If you are going to separate the two, please do not do so while you are washing them with the dish soap! I had to pull rather hard to get the glass from inside the plastic, with soapy hands, and, well, you can imagine what happened. They did separate, but the glass beaker went flying into the bottom of my sink and then totally shattered...

At the cost of the replacement carafe with the shipping charges, it was just cheaper for me to order a new one! I did do that, but purchased the Bodum Chambord model instead (which does cost more), with the metal holder, and the glass and holder separate very easily for cleaning (much easier than the plastic holder)! Which, by the way, now always occurs before the dish soap is applied!!!

The 8 cup version of the New Kenya press works just fine and the glass is intact, as I separate the components of that model sans dish soap, also. I thought I would share my experience so that perhaps there might be one less person out there saying to themselves, "What was I thinking!?".
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I ordered this the buy two and save 17 and 34oz deal and am very satisfied. It was shipped quickly and as usual, arrived much sooner then the estimate date. French press defiantly makes a superior cup of coffee to a drip and unless you are serving a large number of people is much more user/space friendly then a drip machine that at best produces an OK cup. Comes with easy instructions and it's own scoop for proper measurement.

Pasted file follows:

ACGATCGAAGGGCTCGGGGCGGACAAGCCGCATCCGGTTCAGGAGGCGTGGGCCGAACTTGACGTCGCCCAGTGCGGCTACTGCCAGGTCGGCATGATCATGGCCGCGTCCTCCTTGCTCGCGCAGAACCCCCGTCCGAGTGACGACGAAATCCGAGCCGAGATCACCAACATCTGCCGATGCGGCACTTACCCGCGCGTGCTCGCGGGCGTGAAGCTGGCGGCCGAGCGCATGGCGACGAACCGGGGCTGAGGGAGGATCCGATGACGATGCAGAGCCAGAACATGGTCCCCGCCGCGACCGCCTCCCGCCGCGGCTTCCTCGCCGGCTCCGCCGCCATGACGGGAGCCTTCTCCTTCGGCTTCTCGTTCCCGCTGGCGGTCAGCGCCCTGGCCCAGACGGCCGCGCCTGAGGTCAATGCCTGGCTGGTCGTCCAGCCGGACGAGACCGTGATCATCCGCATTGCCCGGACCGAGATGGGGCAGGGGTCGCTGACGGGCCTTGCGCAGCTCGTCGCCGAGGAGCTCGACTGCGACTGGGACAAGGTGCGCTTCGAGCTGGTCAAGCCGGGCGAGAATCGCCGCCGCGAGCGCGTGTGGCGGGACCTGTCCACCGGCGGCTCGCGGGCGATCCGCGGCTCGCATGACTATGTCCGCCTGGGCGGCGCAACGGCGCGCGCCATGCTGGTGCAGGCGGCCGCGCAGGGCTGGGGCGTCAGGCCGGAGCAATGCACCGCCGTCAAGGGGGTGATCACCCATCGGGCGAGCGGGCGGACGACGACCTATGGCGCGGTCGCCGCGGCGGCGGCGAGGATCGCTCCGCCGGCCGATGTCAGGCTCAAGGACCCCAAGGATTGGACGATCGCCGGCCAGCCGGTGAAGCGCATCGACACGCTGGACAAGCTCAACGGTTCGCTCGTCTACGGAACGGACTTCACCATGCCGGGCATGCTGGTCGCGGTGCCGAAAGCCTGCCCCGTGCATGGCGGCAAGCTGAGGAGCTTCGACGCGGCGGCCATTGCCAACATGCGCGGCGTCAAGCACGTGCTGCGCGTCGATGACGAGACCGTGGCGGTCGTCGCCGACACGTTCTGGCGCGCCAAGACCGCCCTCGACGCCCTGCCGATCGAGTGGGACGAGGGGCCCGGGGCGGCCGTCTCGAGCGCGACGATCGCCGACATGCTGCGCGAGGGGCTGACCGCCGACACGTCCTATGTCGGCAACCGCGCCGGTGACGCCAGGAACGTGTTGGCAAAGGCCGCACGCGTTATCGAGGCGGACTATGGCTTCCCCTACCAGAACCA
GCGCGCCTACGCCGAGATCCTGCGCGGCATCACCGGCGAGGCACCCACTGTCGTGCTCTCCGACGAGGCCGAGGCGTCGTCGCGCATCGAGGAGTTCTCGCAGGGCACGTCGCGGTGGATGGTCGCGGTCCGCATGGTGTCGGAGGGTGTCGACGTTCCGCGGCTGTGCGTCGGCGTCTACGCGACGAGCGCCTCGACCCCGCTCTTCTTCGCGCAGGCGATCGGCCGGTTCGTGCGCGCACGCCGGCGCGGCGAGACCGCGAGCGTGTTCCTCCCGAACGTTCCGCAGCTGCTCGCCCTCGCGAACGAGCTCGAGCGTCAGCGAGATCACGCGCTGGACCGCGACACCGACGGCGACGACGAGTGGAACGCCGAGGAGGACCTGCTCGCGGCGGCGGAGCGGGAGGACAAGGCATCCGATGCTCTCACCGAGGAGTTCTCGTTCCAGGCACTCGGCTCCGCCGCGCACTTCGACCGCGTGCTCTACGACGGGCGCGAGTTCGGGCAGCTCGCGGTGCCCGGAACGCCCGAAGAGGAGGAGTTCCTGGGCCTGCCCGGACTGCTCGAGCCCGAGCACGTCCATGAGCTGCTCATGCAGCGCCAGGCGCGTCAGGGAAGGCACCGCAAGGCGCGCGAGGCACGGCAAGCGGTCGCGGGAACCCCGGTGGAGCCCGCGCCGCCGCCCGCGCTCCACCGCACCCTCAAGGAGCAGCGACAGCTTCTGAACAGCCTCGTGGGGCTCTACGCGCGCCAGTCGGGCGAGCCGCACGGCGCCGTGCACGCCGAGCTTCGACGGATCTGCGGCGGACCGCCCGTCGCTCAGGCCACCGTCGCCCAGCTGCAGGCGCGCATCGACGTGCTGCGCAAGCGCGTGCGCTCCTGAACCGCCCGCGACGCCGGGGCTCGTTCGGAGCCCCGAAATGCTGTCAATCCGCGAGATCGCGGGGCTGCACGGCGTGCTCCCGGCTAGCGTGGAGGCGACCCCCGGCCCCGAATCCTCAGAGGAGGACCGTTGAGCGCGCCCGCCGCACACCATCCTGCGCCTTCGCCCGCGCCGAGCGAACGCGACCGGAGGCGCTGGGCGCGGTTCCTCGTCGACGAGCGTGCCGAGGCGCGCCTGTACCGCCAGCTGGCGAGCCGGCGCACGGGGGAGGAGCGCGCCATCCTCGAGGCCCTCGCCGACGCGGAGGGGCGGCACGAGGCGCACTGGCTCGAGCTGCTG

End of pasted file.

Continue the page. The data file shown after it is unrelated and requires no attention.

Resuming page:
Some considerations would be that yes, you need a large grind of coffee. You can either buy a burr grinder or do what I do and buy my coffee whole bean and use the grinder most stores have set up (and I've yet to be in one that will mind you using it for any brand on the shelf). Just set it all the way to the other end from espresso and you'll be fine, even if done once every few weeks I've never noticed a taste difference between every morning and every few weeks grinding. There is a difference though in the ground at the factory stuff. Just stay away from blade grinders that will leave you with a very uneven grind. Also, yes, you will end up with a little bit of coffee bean "dust" on the bottom of the cup. Never bothered me any and so long as you follow instructions you will not end up with any actual grinds. Just don't use pre-ground stuff or if you do, at least find a brand with a large grind.

Some other considerations would be the size. Some have complained in similar items that the cup size is inaccurate. It says right in the title or description the oz size of the unit, if you didn't read that isn't the makers fault. They base cup size on the standard European cup because they are a European company and that is the industry standard. The 17 OZ is good four two good mugs and enough to give you a little top off.